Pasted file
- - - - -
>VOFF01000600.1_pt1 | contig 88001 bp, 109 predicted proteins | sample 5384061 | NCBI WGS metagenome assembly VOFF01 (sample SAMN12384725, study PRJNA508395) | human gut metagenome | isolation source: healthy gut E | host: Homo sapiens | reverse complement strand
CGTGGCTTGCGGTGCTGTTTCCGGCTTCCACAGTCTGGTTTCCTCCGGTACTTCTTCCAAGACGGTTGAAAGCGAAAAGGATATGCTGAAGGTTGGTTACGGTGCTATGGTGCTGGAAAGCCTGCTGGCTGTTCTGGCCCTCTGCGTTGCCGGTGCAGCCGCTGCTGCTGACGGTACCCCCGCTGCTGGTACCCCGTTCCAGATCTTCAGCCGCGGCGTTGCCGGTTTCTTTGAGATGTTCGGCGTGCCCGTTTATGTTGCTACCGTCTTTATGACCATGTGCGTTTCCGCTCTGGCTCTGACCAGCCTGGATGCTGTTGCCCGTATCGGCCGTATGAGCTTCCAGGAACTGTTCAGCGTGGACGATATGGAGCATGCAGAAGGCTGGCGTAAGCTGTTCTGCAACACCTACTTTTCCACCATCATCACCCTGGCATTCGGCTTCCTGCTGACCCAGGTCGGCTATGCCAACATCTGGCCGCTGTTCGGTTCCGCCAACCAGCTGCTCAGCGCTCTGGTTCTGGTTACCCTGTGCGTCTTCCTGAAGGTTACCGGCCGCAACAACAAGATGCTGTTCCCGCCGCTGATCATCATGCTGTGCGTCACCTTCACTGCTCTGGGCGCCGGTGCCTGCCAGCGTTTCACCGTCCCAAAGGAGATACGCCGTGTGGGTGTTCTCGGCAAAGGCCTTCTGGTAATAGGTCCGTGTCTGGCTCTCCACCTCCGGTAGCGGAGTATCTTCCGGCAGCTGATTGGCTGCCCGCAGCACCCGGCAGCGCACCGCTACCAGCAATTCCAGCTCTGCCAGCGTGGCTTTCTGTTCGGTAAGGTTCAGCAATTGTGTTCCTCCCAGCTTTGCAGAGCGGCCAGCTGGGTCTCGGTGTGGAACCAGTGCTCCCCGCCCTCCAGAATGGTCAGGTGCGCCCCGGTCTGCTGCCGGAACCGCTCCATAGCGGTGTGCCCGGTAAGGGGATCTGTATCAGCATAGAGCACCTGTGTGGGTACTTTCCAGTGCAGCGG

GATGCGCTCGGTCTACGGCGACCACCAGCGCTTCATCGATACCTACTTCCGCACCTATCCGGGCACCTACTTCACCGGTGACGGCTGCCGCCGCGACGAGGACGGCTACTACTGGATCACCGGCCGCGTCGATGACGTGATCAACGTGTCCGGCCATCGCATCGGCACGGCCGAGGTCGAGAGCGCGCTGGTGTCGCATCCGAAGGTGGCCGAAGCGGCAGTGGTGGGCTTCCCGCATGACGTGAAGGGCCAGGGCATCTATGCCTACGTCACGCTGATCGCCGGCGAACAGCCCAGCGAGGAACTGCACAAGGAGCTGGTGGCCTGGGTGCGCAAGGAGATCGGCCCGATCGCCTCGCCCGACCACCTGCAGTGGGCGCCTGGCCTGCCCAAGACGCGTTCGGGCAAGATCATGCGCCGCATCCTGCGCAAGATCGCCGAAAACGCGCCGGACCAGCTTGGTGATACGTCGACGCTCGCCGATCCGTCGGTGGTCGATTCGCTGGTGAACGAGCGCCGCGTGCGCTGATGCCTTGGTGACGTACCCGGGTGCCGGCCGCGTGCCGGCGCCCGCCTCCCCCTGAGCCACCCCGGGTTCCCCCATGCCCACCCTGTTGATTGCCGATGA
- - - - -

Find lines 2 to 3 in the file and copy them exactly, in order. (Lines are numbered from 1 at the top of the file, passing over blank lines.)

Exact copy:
CGTGGCTTGCGGTGCTGTTTCCGGCTTCCACAGTCTGGTTTCCTCCGGTACTTCTTCCAAGACGGTTGAAAGCGAAAAGGATATGCTGAAGGTTGGTTACGGTGCTATGGTGCTGGAAAGCCTGCTGGCTGTTCTGGCCCTCTGCGTTGCCGGTGCAGCCGCTGCTGCTGACGGTACCCCCGCTGCTGGTACCCCGTTCCAGATCTTCAGCCGCGGCGTTGCCGGTTTCTTTGAGATGTTCGGCGTGCCCGTTTATGTTGCTACCGTCTTTATGACCATGTGCGTTTCCGCTCTGGCTCTGACCAGCCTGGATGCTGTTGCCCGTATCGGCCGTATGAGCTTCCAGGAACTGTTCAGCGTGGACGATATGGAGCATGCAGAAGGCTGGCGTAAGCTGTTCTGCAACACCTACTTTTCCACCATCATCACCCTGGCATTCGGCTTCCTGCTGACCCAGGTCGGCTATGCCAACATCTGGCCGCTGTTCGGTTCCGCCAACCAGCTGCTCAGCGCTCTGGTTCTGGTTACCCTGTGCGTCTTCCTGAAGGTTACCGGCCGCAACAACAAGATGCTGTTCCCGCCGCTGATCATCATGCTGTGCGTCACCTTCACTGCTCTGGGCGCCGGTGCCTGCCAGCGTTTCACCGTCCCAAAGGAGATACGCCGTGTGGGTGTTCTCGGCAAAGGCCTTCTGGTAATAGGTCCGTGTCTGGCTCTCCACCTCCGGTAGCGGAGTATCTTCCGGCAGCTGATTGGCTGCCCGCAGCACCCGGCAGCGCACCGCTACCAGCAATTCCAGCTCTGCCAGCGTGGCTTTCTGTTCGGTAAGGTTCAGCAATTGTGTTCCTCCCAGCTTTGCAGAGCGGCCAGCTGGGTCTCGGTGTGGAACCAGTGCTCCCCGCCCTCCAGAATGGTCAGGTGCGCCCCGGTCTGCTGCCGGAACCGCTCCATAGCGGTGTGCCCGGTAAGGGGATCTGTATCAGCATAGAGCACCTGTGTGGGTACTTTCCAGTGCAGCGG

GATGCGCTCGGTCTACGGCGACCACCAGCGCTTCATCGATACCTACTTCCGCACCTATCCGGGCACCTACTTCACCGGTGACGGCTGCCGCCGCGACGAGGACGGCTACTACTGGATCACCGGCCGCGTCGATGACGTGATCAACGTGTCCGGCCATCGCATCGGCACGGCCGAGGTCGAGAGCGCGCTGGTGTCGCATCCGAAGGTGGCCGAAGCGGCAGTGGTGGGCTTCCCGCATGACGTGAAGGGCCAGGGCATCTATGCCTACGTCACGCTGATCGCCGGCGAACAGCCCAGCGAGGAACTGCACAAGGAGCTGGTGGCCTGGGTGCGCAAGGAGATCGGCCCGATCGCCTCGCCCGACCACCTGCAGTGGGCGCCTGGCCTGCCCAAGACGCGTTCGGGCAAGATCATGCGCCGCATCCTGCGCAAGATCGCCGAAAACGCGCCGGACCAGCTTGGTGATACGTCGACGCTCGCCGATCCGTCGGTGGTCGATTCGCTGGTGAACGAGCGCCGCGTGCGCTGATGCCTTGGTGACGTACCCGGGTGCCGGCCGCGTGCCGGCGCCCGCCTCCCCCTGAGCCACCCCGGGTTCCCCCATGCCCACCCTGTTGATTGCCGATGA